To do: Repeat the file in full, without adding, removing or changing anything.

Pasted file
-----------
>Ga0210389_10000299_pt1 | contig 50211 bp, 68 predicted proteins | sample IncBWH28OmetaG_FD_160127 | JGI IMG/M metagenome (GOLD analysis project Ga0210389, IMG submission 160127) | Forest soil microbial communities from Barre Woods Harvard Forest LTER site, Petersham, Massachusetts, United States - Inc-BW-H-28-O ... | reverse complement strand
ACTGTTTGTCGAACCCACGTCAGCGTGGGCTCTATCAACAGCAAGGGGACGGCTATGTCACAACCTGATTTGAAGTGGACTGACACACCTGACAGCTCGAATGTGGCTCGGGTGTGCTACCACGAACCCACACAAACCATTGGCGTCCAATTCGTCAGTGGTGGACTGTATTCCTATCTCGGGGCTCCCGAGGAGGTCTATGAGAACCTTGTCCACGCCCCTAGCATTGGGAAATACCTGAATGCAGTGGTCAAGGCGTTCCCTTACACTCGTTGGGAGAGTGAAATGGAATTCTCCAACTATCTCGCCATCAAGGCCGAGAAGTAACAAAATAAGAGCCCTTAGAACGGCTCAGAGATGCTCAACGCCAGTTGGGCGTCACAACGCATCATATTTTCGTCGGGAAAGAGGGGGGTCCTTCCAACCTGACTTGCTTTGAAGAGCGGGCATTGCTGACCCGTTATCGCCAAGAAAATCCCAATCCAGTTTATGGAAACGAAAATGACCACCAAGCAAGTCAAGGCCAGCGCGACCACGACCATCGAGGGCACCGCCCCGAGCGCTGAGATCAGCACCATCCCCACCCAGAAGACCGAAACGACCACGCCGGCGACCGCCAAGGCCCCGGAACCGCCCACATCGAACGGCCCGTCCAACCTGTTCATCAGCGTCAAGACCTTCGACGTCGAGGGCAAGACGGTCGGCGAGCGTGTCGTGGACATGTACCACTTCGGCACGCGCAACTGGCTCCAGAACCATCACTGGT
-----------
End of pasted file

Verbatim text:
>Ga0210389_10000299_pt1 | contig 50211 bp, 68 predicted proteins | sample IncBWH28OmetaG_FD_160127 | JGI IMG/M metagenome (GOLD analysis project Ga0210389, IMG submission 160127) | Forest soil microbial communities from Barre Woods Harvard Forest LTER site, Petersham, Massachusetts, United States - Inc-BW-H-28-O ... | reverse complement strand
ACTGTTTGTCGAACCCACGTCAGCGTGGGCTCTATCAACAGCAAGGGGACGGCTATGTCACAACCTGATTTGAAGTGGACTGACACACCTGACAGCTCGAATGTGGCTCGGGTGTGCTACCACGAACCCACACAAACCATTGGCGTCCAATTCGTCAGTGGTGGACTGTATTCCTATCTCGGGGCTCCCGAGGAGGTCTATGAGAACCTTGTCCACGCCCCTAGCATTGGGAAATACCTGAATGCAGTGGTCAAGGCGTTCCCTTACACTCGTTGGGAGAGTGAAATGGAATTCTCCAACTATCTCGCCATCAAGGCCGAGAAGTAACAAAATAAGAGCCCTTAGAACGGCTCAGAGATGCTCAACGCCAGTTGGGCGTCACAACGCATCATATTTTCGTCGGGAAAGAGGGGGGTCCTTCCAACCTGACTTGCTTTGAAGAGCGGGCATTGCTGACCCGTTATCGCCAAGAAAATCCCAATCCAGTTTATGGAAACGAAAATGACCACCAAGCAAGTCAAGGCCAGCGCGACCACGACCATCGAGGGCACCGCCCCGAGCGCTGAGATCAGCACCATCCCCACCCAGAAGACCGAAACGACCACGCCGGCGACCGCCAAGGCCCCGGAACCGCCCACATCGAACGGCCCGTCCAACCTGTTCATCAGCGTCAAGACCTTCGACGTCGAGGGCAAGACGGTCGGCGAGCGTGTCGTGGACATGTACCACTTCGGCACGCGCAACTGGCTCCAGAACCATCACTGGT